23rd July 2015

In Praise of Pareto

You may never have heard of Vilfredo Pareto the Italian engineer, sociologist, economist, and philosopher who died in 1923 but you will almost certainly be familiar with the law for which he is most well known. Often referred to as the 80;20 rule Pareto’s law states that 80% of our results comes from 20% of our effort. This can be extended to infer that 80% of our profit comes from 20% of our customers and that 20% of our customers generate 80% of our problems.

If I am completely honest I don’t know how much statistical validity this claim has but what I do know is that whenever I have tested the principle it seems to hold true to a remarkable degree. It is relatively easy to test for yourself.

One of the most fruitful applications of the 80:20 rule lies in helping us to manage our time. Pareto would say that 80% of our results come from the application of 20% of our time, which presents a significant opportunity for all of us. Probably the biggest single opportunity we will ever have to achieve extraordinary results in our lives.
You see time has some unique properties. For a start it is an absolute measure. Every one of us has the same amount of time. Every day is 24 hours; every hour is 60 minutes, every minute is 60 seconds. Time is finite. We, none of us, have unlimited time. Time is the most perishable thing imaginable. It has already disappeared and you can’t get it back, no matter how hard you try, no matter how wealthy you are. So the person who will achieve the most extraordinary results will be the person who is able to utilize the perishable, limited resource that we call time most effectively.

Our friend Vilfredo said that 80% of our results come from 20% of our time. You do the maths. It means that some things are 16 times more productive than other things. (if 100 minutes gives us 100 units of output, 20 minutes will give us 80 units of output or 4 units per minute. While 80 minutes will give us only 20 units of output or 0.25 units per minute which is 1/16th the effectiveness).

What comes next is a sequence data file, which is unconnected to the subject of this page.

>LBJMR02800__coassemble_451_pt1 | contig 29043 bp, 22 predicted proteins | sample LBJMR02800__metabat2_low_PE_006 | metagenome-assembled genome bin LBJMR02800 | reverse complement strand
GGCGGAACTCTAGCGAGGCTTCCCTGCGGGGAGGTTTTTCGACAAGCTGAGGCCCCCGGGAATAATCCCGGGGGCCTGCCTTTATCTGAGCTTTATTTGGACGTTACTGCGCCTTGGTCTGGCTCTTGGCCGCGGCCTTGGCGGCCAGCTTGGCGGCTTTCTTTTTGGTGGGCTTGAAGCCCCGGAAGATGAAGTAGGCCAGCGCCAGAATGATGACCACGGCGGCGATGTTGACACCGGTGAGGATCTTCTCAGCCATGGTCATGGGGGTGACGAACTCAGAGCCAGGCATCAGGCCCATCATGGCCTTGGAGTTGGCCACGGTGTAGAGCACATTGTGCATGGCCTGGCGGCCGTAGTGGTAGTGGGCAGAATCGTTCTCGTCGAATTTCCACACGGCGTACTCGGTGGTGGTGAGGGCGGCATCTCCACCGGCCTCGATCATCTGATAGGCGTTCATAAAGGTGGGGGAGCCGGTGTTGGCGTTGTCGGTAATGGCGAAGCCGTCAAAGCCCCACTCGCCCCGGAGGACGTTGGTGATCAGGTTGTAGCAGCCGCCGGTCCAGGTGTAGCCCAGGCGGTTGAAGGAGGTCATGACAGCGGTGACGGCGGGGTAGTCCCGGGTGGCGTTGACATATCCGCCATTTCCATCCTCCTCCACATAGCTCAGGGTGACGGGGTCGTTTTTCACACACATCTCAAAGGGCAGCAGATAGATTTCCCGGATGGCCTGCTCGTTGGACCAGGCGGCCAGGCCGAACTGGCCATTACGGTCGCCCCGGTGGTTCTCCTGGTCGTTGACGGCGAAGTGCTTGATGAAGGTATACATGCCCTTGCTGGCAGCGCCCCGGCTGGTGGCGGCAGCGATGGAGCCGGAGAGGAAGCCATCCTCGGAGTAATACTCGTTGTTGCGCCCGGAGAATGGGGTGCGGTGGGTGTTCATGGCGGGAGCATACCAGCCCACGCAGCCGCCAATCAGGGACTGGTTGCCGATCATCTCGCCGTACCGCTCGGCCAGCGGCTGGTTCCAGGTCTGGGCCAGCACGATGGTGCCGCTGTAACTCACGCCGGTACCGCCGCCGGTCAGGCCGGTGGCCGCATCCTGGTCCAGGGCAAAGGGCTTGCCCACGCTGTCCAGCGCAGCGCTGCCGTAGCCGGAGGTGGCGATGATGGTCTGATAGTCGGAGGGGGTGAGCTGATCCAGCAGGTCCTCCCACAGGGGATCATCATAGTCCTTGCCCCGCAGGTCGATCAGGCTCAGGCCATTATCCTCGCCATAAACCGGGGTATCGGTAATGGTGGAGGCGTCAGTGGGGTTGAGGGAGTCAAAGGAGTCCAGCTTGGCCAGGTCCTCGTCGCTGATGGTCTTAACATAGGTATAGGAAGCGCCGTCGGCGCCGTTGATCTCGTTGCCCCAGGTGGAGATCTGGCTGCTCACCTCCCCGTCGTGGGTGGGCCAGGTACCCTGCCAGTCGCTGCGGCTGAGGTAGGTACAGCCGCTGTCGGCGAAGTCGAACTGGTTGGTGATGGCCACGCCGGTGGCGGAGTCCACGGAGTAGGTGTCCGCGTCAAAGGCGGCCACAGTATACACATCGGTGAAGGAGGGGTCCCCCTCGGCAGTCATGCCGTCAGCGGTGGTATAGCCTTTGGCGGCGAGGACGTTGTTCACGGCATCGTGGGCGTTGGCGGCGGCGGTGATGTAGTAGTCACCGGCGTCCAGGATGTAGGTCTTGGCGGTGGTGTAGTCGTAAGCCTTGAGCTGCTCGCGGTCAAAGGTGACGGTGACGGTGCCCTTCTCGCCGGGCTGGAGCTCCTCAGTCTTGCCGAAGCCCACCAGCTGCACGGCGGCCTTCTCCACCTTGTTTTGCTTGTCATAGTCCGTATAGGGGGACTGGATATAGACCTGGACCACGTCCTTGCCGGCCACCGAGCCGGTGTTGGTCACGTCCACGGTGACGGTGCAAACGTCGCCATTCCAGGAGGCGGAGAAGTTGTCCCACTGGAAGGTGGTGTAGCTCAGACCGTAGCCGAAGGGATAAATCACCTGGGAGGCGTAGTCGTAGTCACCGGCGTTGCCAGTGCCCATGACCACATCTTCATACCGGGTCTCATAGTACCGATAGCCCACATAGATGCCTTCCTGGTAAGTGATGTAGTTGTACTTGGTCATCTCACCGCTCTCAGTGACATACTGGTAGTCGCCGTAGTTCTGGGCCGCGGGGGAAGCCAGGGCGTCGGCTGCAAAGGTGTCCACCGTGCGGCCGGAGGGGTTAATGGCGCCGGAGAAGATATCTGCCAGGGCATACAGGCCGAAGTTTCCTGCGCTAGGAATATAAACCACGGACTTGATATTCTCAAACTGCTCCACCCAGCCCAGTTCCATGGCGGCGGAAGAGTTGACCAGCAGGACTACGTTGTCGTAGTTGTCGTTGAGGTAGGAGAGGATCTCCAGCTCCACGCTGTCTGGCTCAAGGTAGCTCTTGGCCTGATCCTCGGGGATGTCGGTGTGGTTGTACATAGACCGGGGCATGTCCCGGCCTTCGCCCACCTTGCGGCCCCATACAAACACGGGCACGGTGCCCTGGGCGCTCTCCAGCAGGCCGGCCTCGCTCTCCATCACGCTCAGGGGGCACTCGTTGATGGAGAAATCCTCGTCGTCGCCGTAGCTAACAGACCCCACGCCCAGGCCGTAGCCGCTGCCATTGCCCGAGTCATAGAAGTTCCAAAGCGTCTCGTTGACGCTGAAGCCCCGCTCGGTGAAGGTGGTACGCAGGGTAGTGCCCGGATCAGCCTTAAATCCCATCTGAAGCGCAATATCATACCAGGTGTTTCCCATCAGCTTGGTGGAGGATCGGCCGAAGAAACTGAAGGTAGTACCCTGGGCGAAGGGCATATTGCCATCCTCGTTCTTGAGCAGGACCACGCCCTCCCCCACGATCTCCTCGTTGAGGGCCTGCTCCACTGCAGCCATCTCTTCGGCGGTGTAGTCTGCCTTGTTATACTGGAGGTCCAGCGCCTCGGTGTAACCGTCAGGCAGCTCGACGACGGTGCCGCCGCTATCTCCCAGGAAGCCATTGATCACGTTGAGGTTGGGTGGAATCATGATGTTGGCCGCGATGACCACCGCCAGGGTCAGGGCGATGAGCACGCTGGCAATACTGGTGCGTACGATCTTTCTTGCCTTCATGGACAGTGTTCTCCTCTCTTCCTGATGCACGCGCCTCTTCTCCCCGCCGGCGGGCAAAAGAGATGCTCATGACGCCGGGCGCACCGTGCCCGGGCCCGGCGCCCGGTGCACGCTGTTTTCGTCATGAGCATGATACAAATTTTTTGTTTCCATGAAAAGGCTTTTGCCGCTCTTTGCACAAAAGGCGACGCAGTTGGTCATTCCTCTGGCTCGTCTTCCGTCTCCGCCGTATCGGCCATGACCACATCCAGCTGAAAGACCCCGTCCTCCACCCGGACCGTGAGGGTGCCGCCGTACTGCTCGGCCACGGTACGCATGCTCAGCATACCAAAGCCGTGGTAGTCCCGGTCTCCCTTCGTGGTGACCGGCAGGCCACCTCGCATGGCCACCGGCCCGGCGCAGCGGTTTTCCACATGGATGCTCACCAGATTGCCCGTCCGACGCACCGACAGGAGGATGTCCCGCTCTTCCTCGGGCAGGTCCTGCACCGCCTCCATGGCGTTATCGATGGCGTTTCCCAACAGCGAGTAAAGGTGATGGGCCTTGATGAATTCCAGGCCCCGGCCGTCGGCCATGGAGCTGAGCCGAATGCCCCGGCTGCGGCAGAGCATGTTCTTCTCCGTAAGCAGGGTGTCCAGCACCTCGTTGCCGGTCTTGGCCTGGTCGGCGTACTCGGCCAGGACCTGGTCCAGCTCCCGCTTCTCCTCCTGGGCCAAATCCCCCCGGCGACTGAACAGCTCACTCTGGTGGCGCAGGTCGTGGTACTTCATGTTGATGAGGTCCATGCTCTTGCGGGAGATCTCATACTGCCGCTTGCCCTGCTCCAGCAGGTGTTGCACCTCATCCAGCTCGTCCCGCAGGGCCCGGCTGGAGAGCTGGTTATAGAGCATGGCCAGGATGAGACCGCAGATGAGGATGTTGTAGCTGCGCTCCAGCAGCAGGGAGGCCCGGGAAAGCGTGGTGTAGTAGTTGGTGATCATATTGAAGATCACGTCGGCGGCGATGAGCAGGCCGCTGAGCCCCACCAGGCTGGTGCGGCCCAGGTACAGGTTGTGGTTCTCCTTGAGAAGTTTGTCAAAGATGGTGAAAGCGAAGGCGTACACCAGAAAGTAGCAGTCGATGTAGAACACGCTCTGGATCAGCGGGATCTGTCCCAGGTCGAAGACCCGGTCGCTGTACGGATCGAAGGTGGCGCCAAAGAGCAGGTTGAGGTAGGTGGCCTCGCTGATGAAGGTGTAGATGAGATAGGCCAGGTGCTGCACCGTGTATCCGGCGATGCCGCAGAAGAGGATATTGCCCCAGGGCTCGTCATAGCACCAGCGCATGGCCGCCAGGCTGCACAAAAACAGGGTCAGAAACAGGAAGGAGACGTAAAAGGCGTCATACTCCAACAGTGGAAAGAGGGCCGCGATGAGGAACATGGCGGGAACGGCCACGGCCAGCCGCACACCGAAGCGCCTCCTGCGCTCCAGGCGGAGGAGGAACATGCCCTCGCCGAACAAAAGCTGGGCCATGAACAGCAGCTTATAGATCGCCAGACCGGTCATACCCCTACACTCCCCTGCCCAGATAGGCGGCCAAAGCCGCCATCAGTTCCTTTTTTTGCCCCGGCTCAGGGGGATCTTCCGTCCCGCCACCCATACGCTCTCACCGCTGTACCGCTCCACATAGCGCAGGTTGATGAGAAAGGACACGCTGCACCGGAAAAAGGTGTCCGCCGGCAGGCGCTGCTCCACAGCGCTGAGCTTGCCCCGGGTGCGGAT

There is hardly a business person I know that is not under time pressure, and yet here we have the key to achieving 80% of what we achieve with only 20% of the time. This has to be the silver bullet we are all looking for. The key challenge for all of us lies in understanding what those things are that are a 16 times more effective use of our time and having the discipline to consistently focus and execute those things well.

But let’s not stop there. If you apply Pareto to the 100 things that you must do you will come up with a list of 20 things which are, on the face of it, 16 times more valuable than the other 80 which you have discarded. Why stop there? If you apply the same principle to the 20 you will eventually come to the one thing that is absolutely the most valuable thing for you to achieve.

What is it for you? What is the one thing that you must achieve today?

If you are a regular reader of this blog you will be familiar with the mantra that ‘Clarity is Power’. Is there a better or more important thing to be clear about than your one thing, for today, for this week, this month, this life?

Some clients have asked that I append some reading recommendations to my weekly blog. I hope you get value from the books I recommend. The books are mentioned at random and will have no relationship to the blog above.

The One Minute Manager by Ken Blanchard and Spencer Johnson

I call this a skinny book. It is only about 100 pages and it will take you about 90 minutes to read, but don’t let appearances fool you. I must have given away hundreds of copies of this book to people who want to learn to lead and manage themselves and others. It is much more profound than it appears and its wisdom is deep. If you are finding it a challenge to manage others then get hold of this book and begin your journey of mastering the skills you need to manage people easily and effortlessly.